Which app should I use?BMJ 2015; 351 doi: https://doi.org/10.1136/bmj.h4597 (Published 09 September 2015) Cite this as: BMJ 2015;351:h4597
- Stephen Armstrong, freelance journalist, London, UK
There are well over 150 000 health apps available in Europe1—from those designed to improve general wellness to apps that monitor medical conditions, apps for clinicians, and apps that function as medical devices. There have been more than 102 billion downloads of health apps worldwide yet there is little regulation or guidance available for doctors or patients on quality, safety, or efficacy.
What is the problem?
Since the UK government founded the Cochrane Centre in 1992, evidence based medicine has been at the heart of healthcare.2 With the burgeoning apps market, however, things are different.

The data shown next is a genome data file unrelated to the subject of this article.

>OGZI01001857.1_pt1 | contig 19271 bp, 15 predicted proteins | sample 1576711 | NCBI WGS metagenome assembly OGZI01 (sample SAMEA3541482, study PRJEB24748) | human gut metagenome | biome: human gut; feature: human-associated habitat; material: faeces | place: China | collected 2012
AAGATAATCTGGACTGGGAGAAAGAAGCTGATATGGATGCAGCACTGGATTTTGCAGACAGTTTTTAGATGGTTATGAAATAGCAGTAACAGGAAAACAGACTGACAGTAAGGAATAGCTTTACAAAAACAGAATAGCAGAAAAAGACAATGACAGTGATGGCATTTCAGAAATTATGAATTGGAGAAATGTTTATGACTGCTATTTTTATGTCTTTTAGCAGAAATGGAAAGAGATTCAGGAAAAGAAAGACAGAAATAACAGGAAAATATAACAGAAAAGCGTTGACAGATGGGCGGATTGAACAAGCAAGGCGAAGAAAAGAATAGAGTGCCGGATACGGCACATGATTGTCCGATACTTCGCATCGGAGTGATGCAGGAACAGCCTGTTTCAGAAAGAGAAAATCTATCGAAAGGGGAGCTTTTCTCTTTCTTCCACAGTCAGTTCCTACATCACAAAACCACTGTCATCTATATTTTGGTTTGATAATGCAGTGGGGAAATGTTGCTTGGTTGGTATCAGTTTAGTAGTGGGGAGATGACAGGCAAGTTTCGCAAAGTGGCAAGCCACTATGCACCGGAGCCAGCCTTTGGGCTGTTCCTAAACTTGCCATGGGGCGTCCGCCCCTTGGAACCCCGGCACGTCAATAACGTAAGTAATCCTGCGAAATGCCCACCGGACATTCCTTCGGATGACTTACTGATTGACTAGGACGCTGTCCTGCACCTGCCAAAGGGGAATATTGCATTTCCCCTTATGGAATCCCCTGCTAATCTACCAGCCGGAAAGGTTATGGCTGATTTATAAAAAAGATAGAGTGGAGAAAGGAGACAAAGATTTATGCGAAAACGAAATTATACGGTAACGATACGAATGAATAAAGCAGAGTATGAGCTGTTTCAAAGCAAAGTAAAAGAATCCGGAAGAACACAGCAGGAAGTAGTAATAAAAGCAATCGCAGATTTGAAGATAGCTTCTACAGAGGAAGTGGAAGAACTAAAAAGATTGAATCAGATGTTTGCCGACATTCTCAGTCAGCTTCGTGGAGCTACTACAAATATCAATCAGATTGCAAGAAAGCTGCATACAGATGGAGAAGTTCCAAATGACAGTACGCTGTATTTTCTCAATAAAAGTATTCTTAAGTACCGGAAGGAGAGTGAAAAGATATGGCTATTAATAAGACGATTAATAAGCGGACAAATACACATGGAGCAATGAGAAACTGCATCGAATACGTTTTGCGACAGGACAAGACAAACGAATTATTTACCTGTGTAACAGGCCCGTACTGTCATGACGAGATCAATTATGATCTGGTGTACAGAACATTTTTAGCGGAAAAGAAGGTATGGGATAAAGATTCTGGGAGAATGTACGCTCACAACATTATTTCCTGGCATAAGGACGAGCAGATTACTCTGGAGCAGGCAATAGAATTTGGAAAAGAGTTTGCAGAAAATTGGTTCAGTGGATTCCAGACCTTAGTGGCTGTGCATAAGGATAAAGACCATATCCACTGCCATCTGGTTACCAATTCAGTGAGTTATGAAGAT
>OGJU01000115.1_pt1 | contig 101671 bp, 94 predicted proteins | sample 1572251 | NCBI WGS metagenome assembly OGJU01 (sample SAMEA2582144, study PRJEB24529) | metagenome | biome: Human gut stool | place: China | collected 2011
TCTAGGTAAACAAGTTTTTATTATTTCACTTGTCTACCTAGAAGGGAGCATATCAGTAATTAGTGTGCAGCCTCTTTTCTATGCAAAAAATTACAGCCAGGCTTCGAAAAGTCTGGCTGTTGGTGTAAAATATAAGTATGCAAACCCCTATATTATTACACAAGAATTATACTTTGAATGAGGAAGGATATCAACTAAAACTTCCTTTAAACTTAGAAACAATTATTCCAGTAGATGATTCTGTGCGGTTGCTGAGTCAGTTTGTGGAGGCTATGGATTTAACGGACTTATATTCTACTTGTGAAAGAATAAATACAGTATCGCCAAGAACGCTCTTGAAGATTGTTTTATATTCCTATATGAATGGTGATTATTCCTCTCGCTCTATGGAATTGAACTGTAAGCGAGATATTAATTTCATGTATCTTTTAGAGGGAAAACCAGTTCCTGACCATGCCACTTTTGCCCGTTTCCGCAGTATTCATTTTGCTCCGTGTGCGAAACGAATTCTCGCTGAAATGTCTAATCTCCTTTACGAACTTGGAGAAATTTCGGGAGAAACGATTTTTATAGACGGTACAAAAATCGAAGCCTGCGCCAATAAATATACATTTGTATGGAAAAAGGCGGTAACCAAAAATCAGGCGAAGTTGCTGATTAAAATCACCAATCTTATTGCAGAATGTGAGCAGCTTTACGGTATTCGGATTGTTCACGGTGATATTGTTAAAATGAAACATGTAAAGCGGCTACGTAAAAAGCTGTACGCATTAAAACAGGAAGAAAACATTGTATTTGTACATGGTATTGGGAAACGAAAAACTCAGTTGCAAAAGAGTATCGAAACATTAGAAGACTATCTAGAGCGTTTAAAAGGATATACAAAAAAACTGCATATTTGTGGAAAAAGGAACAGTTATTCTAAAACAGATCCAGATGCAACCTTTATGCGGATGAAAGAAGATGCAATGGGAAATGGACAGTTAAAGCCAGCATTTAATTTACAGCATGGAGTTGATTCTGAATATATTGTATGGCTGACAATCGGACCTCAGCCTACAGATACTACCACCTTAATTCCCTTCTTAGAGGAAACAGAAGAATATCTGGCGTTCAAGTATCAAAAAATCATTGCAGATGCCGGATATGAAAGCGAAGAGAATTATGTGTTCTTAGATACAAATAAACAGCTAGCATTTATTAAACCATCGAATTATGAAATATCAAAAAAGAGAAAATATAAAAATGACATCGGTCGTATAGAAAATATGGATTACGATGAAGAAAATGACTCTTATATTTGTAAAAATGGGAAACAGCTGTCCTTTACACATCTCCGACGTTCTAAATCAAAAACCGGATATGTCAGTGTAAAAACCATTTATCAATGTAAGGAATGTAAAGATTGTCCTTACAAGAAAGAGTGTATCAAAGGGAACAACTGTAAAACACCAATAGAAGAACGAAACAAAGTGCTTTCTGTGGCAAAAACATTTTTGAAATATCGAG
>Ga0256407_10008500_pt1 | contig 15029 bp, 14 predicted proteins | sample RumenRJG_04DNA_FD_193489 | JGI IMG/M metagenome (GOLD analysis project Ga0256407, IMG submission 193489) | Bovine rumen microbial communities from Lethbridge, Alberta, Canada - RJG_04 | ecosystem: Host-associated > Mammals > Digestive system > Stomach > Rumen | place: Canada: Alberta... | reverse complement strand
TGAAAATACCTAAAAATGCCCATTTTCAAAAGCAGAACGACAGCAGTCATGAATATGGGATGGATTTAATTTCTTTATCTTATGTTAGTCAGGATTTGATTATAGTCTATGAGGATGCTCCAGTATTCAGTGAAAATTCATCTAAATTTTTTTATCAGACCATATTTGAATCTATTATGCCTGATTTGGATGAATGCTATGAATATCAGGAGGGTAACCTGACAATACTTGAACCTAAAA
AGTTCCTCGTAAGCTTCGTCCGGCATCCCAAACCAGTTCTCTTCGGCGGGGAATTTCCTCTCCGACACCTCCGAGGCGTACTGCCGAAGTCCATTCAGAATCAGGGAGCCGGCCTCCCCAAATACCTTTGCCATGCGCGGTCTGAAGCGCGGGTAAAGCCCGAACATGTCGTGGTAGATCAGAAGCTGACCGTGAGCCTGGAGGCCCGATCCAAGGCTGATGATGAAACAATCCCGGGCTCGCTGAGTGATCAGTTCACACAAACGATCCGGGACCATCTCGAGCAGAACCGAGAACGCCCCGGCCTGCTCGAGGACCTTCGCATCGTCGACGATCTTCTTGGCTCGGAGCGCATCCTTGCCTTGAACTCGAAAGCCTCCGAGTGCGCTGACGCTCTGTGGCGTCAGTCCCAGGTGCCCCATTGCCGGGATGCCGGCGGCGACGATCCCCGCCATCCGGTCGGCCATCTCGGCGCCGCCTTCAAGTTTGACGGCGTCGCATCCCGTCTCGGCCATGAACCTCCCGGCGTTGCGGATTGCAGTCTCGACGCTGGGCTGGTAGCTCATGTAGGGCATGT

“There’s a huge and growing number of health apps out there, and with that comes a wide variation in quality, testing, and evaluation,” says Sarah Williams, senior health information officer at Cancer Research UK. “As with any new technology there’s a lot we still need to understand about whether they can be effective, especially in the long term, and, perhaps more importantly, whether they’re helping the people who really need it.”
Technically any app that makes efficacy claims needs to be able to produce some evidence to support its claims under the European Directive on Misleading Advertising. This may, however, not include the high quality evidence from randomised controlled trials that clinicians have come to expect.
“People are increasingly using apps to monitor, manage, and even treat conditions but have no information on whether or how the apps have been calibrated, and it’s hard to find any information on the research used in development,” explains Patricia Wilkie, chair of the National Association for Patient Participation. “It’s a very murky area.”
Risks of uninformed choice
“People choose health apps the same way as they choose any apps—quality of design …
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